The Incredibly Disturbing Medieval Practice of Gibbeting

There is no end to the variety of metal torture devices of yore.

Old Parr Road in Banbury, Oxfordshire is sweet: picture lush gardens, low-slung rock walls, and brick homes with brightly painted front doors. It is unlikely many who live there know that the road was named for a convicted murderer named Parr (his full name since lost to history) who was hung in 1746, and then his body was closed up in a human-shaped cage, suspended from a post on the roadside, and left to rot where all could observe it.

In other words, Parr had been gibbeted.

Among the horrors our ancestors visited upon the dead, gibbeting is a highly specific one, although by no means unique in its brutality. It dates back to medieval times, when desecrating body parts was de rigueur. Someone who came to a bad end might find their head plunged on the end of a spike. After a horribly protracted execution, the body of a traitor could be divvied up and scattered across the land to decorate the walls of treasonous towns. (That rebellion doesn’t seem like such a great idea, now, right?) Gibbeting punished criminals even in death and warned the living to toe the line.

Captain William Kidd, hanging in a gibbet, early 1700s. (Photo: Public Domain)

“It’s a grotesque thing,” says Sarah Tarlow, professor of archeology at University of Leicester and head of the Harnessing the Power of the Criminal Corpse research project. “The chains, the gibbet cages, are person-shaped and they are designed to hold the body together and hold the body into the shape of a person—and there are other features of the gibbet that put it into this really creepy zone between living and dead.”

Tarlow knows her gibbets. She has studied and written about them extensively, and in 2014 she undertook a quest to visit all the remaining gibbets in England, of which there are 16, most held by small museums, and one which still holds the skull of its unlucky occupant.

“What’s interesting about gibbeting,” says Tarlow “is that it didn’t happen that frequently. But it made a big splash, a big impression when it did.”

A gibbet on display at the Leicester Guildhall Museum. (Photo: Lee Haywood/CC BY-SA 2.0)

In England, gibbeting (also known as “hanging in chains”) peaked in the 1740s, even though it was officially mandated later by the 1752 Murder Act, which required bodies of convicted murderers to be either publicly dissected or gibbeted. Between 1752 and 1832, 134 men were hung in chains. It was formally abolished in 1834.

When a gibbet was erected, it attracted big, jubilant crowds, sometimes in the tens of thousands. But, not surprisingly, actually living near a gibbet was not cause for celebration.

“It would smell bad,” Tarlow says. The stench of rotting flesh was so potent, people would shut their windows against it when the wind blew from a certain direction. “You can imagine what it was like just to have a decomposing body there, especially at the beginning when there was still soft tissue.”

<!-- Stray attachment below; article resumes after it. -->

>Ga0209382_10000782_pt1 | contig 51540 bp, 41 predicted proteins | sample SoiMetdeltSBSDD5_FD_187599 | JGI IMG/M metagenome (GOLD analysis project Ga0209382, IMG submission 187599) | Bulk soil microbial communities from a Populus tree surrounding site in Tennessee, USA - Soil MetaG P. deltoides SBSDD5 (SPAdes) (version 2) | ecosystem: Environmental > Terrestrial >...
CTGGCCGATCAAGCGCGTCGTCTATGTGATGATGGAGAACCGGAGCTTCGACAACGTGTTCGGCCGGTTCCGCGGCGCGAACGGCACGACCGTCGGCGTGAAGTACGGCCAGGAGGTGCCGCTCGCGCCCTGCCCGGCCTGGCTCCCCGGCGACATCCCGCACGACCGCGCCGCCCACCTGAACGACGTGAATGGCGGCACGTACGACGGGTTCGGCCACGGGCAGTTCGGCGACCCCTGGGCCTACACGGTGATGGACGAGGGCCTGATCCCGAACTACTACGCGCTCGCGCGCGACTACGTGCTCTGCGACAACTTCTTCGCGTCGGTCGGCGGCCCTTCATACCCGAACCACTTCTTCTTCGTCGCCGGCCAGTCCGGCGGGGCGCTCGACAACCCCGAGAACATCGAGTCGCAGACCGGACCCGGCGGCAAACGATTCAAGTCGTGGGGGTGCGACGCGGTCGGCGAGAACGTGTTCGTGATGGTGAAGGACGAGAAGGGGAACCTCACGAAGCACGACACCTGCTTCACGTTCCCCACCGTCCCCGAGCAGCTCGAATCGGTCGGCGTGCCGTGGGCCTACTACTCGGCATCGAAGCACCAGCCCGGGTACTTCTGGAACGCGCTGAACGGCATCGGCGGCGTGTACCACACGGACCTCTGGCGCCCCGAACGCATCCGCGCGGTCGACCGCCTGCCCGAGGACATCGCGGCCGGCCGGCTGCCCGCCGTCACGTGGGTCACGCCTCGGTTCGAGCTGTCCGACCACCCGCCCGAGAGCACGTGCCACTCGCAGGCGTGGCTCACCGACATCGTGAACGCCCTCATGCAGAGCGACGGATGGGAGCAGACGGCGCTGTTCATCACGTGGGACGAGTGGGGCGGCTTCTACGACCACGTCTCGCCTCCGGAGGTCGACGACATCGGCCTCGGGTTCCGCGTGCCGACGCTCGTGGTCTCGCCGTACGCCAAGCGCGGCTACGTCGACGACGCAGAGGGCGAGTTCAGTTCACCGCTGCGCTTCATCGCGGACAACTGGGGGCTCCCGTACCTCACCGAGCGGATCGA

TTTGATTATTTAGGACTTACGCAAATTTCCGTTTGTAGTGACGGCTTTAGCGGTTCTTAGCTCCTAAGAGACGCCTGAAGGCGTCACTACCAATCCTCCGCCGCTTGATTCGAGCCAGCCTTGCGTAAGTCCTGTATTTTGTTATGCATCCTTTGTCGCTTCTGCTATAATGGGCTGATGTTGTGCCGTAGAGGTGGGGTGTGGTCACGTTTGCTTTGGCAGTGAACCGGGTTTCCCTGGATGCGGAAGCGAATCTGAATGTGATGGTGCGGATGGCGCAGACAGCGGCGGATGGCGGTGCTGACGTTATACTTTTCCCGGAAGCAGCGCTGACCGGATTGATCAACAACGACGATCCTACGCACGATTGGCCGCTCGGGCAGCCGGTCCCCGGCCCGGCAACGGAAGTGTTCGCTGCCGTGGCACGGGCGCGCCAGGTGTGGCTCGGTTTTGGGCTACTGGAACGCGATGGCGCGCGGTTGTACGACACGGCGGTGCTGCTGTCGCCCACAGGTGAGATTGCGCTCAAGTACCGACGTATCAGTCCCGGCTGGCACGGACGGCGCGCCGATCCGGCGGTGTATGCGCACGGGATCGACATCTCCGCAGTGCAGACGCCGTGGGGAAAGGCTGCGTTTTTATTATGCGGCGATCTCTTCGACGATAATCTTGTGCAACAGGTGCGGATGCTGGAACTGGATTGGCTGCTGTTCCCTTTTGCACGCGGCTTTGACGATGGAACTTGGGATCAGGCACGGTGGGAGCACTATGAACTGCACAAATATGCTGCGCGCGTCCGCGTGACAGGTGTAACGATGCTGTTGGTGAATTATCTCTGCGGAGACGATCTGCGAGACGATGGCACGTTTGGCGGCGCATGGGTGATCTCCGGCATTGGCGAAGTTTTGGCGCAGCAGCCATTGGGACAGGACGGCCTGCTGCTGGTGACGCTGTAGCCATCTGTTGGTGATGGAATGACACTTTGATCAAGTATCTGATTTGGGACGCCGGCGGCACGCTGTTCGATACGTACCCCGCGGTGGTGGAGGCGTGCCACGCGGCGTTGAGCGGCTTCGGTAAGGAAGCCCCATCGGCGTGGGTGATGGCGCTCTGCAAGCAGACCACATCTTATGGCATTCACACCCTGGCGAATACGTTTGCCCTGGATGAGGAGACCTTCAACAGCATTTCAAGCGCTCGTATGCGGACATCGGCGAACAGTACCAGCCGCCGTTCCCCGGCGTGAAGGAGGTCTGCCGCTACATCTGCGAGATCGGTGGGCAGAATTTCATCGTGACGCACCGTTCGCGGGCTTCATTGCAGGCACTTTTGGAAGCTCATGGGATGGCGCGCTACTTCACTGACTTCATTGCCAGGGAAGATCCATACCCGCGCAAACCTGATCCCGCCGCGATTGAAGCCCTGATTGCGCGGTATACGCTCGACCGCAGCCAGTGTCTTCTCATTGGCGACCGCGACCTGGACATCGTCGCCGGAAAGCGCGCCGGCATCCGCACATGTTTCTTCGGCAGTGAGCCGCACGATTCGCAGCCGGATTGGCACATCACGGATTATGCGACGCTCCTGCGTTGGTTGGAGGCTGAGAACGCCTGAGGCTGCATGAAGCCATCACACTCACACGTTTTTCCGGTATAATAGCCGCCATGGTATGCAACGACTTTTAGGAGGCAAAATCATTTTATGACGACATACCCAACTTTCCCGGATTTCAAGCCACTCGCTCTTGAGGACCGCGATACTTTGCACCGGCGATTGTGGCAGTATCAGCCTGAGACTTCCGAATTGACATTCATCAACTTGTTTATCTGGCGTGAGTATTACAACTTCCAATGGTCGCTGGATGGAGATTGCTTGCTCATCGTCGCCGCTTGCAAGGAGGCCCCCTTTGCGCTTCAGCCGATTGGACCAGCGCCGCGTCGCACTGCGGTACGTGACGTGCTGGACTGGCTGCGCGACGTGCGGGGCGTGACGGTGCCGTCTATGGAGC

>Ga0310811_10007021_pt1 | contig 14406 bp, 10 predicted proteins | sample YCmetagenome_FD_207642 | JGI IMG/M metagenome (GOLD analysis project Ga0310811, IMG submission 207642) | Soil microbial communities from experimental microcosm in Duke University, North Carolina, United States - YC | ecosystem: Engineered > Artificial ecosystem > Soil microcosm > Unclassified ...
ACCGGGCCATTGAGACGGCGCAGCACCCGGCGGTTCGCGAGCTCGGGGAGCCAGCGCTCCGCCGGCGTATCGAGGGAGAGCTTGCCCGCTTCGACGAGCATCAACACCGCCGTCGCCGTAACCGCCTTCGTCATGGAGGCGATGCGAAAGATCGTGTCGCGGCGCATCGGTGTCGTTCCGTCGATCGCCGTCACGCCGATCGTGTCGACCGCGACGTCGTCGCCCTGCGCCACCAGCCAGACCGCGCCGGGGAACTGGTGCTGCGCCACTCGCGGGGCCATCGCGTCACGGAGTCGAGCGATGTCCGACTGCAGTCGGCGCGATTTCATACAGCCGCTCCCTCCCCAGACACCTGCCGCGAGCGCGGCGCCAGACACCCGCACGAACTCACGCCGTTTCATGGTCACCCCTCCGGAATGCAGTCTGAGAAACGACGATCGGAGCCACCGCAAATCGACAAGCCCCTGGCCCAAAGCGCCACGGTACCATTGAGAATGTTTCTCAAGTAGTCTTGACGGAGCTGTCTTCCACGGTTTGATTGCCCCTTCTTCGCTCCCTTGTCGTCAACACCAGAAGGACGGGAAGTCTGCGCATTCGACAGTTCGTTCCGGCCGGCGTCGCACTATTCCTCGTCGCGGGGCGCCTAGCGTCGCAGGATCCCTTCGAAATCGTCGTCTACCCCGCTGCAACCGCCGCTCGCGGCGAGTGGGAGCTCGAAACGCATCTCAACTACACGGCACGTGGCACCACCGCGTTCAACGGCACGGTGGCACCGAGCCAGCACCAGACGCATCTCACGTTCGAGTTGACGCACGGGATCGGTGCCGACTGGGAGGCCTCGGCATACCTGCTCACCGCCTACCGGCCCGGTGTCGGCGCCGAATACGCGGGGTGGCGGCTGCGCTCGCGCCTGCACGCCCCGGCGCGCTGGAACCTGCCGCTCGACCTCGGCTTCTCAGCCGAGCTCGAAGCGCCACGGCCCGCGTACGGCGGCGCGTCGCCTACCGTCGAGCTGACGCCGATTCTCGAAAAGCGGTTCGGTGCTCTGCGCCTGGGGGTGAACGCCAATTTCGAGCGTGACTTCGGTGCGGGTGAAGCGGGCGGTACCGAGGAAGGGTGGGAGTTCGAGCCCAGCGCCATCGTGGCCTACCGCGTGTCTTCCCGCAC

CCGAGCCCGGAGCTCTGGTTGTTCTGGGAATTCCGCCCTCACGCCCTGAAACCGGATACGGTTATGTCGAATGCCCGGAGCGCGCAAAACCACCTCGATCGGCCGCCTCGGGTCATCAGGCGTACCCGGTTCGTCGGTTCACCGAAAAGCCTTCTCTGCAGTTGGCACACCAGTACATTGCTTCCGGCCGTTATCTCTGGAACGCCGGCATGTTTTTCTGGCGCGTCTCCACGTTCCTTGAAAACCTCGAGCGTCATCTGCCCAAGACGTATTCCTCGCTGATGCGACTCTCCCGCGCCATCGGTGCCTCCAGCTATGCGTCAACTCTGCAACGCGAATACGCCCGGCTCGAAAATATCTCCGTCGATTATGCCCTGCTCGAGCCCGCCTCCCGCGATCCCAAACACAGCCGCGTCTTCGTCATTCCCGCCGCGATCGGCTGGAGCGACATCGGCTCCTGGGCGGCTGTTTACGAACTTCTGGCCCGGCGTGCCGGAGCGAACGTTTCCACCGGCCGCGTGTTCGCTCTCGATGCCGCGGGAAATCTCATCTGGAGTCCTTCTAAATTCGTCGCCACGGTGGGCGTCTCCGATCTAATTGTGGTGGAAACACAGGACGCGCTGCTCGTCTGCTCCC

In addition to the odor, gibbets were engineered for maximum horror. They twisted and swayed in the wind and creaked and clanked eerily.

Also unfortunately for its neighbors, the gibbet was not a fleeting visitor. They remained in place for decades sometimes, as the corpses inside were eaten by bugs and birds and turned into skeletons. Steps were taken to prevent people from removing them; the posts were often 30 feet or higher. One was studded with 12,000 nails to keep it from being torn down. They became landscape features; gibbeted criminals lent their names to roads (like Parr) and became boundary markers.

Because gibbeting was so rare, blacksmiths had little to go on when called upon to make a gibbet.

“Every time they make one, they’re reinventing the wheel, they’re starting from scratch,” says Tarlow.

Artist Thomas Rowlandson's Crowd by a Gibbet, c. late 18th century. (Photo: Yale Center for British Art/Public Domain)

Some were heavy, some were very loose, some were adjustable. One had a notch where a nose would go. In some cases, the gibbet held only the torso, allowing the arms and legs to dangle outside its confines. After a gibbet was removed (or fell down from wear) the gibbet and its components were sometimes turned into souvenirs, such as a post that was carved up into tobacco bowls.

Women were not gibbeted, but this wasn’t out of some kind of respect for the female corpse. On the contrary, says Tarlow, women’s bodies were a “hot property for surgeons and anatomists” and thus female criminals were offered up for dissection.

There were always some who objected to gibbeting for its barbarity, but the courts saw it as a way to prevent crime. This, Tarlow says, did not work. In fact, there are records of crimes occurring at a gibbet, such as the time a 16-year-old girl invited a friend to a picnic at the site of a gibbet and fed her a poisoned cake because the companion had been offered a job she coveted.

By 1832, gibbeting had fallen out of fashion, which only added to the public interest when two men were ordered to be gibbeted in August for unrelated crimes. Both gibbets were removed not long after being erected; the first by friends and the second by officials when chaotic crowds overwhelmed the scene, completely blocking the roads. This was the final nail in the gibbet post and two years later the practice was officially banned. Only the names of places like Old Parr Lane remain.